In the years before her passing, musical legend Aretha Franklin made a bold statement: if there was to be a movie made of her life, she had one choice for the actor to play her. Jennifer Hudson was given that ‘imprimatur’. Now, a few years later, the film itself arrives and indeed, Hudson takes centre stage. Did Aretha choose well? The short answer is ‘yes, she did’, but there is more to the story.
Director Liesl Tommy has some experience with telling the stories of powerful women. Her work in the third season of Marvel’s Jessica Jones was noteworthy. Previously known for stage work, including productions of Frozen and Les Misérables, Tommy’s work here shows that she knows how to pull off big musical numbers. In fact, the moments when Respect truly shines are when Hudson pulls up in front of a piano or steps onto a stage or walks into the recording studio. These moments are largely transcendent. Hudson certainly has a powerful voice and manages to perform well known numbers along the way with spine-tingling clarity. Her approximation of the Queen of Soul’s style is flawless. Director of Photography Kramer Morgenthau captures the performances beautifully and with the class the songs are due. For such moments you can forget the occasional by-the-numbers nature of the narrative.
Probably most of us have seen enough musical biopics to guess the standard route we might expect. There’ll be a rocky start, trials and tribulations, naysayers and setbacks, possibly problems with substances, and so on. Respect hits all of these notes. There’s a certain comfort in the procession of these expected events, although at two hours and 25 minutes in length, some audience members might find their attention a little challenged. Of note, too, is the central animating nature of Franklin’s faith. This is front and foremost, and a welcome note of distinction from many recent biopics.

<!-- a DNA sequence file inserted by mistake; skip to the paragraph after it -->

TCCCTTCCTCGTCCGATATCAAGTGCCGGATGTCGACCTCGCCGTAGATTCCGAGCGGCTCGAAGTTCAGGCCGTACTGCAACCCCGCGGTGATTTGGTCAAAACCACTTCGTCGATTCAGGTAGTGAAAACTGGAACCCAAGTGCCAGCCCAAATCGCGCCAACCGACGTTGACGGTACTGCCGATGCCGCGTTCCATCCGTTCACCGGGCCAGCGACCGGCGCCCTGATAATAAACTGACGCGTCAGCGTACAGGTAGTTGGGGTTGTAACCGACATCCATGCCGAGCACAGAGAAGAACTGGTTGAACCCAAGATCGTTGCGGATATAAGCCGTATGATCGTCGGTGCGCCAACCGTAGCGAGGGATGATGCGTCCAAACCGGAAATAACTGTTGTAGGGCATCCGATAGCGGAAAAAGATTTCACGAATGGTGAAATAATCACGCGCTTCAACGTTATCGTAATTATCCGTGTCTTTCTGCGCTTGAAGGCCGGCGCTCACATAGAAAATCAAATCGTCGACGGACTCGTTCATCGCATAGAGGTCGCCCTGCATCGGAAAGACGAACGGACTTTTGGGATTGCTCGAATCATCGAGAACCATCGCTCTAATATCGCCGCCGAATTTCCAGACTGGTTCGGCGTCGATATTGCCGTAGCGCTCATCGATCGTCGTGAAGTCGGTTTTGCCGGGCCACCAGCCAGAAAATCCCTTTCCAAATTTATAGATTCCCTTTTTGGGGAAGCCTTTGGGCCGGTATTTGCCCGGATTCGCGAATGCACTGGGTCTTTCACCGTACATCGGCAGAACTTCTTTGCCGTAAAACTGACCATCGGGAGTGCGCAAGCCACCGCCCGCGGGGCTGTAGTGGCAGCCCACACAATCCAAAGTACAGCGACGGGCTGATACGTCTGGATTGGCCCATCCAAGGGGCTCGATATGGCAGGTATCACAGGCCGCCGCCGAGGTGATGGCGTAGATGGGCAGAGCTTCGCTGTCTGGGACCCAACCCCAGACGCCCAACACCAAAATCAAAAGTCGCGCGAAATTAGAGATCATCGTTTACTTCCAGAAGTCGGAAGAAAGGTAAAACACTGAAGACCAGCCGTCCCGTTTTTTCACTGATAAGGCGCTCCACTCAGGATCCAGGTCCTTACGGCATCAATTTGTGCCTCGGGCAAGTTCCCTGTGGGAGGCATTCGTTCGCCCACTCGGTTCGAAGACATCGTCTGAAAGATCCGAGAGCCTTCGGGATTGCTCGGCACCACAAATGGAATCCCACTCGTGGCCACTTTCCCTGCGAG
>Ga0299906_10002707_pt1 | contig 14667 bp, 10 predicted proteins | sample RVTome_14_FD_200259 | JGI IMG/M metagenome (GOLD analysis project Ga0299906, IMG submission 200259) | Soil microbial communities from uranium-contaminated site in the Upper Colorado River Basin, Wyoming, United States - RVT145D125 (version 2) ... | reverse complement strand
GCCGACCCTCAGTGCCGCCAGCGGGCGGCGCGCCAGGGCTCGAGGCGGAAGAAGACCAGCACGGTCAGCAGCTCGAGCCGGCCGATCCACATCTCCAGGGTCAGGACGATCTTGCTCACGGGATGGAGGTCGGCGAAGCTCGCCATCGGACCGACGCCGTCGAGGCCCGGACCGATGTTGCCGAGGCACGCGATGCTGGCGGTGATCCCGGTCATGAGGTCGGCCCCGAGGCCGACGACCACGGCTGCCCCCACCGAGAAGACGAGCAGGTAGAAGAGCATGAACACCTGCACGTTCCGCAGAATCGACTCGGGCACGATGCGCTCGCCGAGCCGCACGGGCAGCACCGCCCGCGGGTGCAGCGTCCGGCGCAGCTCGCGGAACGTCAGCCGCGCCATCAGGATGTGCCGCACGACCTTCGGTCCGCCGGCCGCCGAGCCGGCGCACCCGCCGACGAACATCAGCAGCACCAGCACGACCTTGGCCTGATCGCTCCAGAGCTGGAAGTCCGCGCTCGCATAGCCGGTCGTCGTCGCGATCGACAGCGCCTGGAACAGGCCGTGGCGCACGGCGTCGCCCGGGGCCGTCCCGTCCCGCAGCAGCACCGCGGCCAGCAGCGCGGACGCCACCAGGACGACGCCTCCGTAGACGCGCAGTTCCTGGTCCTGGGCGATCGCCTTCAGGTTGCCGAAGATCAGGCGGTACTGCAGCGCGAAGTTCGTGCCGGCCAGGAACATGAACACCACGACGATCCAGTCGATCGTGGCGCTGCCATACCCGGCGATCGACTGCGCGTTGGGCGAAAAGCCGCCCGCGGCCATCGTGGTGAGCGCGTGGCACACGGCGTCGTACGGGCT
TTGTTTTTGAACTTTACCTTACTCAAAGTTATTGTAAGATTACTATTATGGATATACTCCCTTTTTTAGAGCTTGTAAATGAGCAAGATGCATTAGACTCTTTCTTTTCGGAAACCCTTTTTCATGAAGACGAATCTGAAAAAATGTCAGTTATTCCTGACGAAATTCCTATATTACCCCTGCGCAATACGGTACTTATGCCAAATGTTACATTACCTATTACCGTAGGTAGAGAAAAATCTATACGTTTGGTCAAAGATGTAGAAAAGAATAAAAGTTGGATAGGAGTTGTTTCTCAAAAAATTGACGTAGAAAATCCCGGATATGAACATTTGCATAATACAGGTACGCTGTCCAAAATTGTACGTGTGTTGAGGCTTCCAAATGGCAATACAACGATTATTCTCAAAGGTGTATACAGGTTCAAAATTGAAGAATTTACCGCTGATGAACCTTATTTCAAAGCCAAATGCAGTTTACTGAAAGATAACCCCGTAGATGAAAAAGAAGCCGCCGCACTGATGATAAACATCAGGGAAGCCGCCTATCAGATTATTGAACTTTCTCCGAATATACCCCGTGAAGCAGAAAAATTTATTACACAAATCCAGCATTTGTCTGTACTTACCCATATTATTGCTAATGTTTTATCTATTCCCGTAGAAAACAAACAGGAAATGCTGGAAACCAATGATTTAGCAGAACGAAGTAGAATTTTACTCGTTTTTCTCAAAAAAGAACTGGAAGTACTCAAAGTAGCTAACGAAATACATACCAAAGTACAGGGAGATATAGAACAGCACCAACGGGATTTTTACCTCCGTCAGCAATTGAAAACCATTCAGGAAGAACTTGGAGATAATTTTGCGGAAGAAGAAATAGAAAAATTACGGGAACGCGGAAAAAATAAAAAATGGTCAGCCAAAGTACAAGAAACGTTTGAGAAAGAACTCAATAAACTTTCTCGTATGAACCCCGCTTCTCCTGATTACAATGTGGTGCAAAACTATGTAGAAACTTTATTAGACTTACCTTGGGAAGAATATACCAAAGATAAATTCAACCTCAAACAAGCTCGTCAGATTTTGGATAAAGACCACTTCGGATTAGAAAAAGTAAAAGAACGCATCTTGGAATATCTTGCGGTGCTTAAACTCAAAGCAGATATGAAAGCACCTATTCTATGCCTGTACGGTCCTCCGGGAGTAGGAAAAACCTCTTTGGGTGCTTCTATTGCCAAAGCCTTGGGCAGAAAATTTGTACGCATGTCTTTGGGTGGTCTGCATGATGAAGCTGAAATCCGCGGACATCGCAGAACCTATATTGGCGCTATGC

As a sometimes musician myself, I also appreciated the instances of songwriting featured in Respect. Often musical biopics show a bandmember strumming a chord, someone humming and 15 seconds later the band is playing their biggest hit. Respect is a little truer to life in showing the creative process as a craft that can take time, experimentation and musical interplay. In the way that this highlights Aretha Franklin’s artistry, Respect succeeds.
Despite the aforementioned clichés, there are certain revelations along the way (which I won’t spoil here) that were news to me and carried an emotional impact that could be felt viscerally in the theatre. As a star, Aretha was a mostly private person, so the unexpected disclosures hit hard. That the film builds to the most emotional climax in its last few moments makes you forgive some arguably choppy pacing and disappearing characters. That is often par for the course when depicting big events and bigger lives; however, with the closing minutes, the film left nary a dry eye in the house.
When Respect soars, it really soars. That is its saving grace and makes the biopic truly worth seeing.
Respect, rated M and directed by Liesl Tommy, is currently showing in cinemas.Jump to next article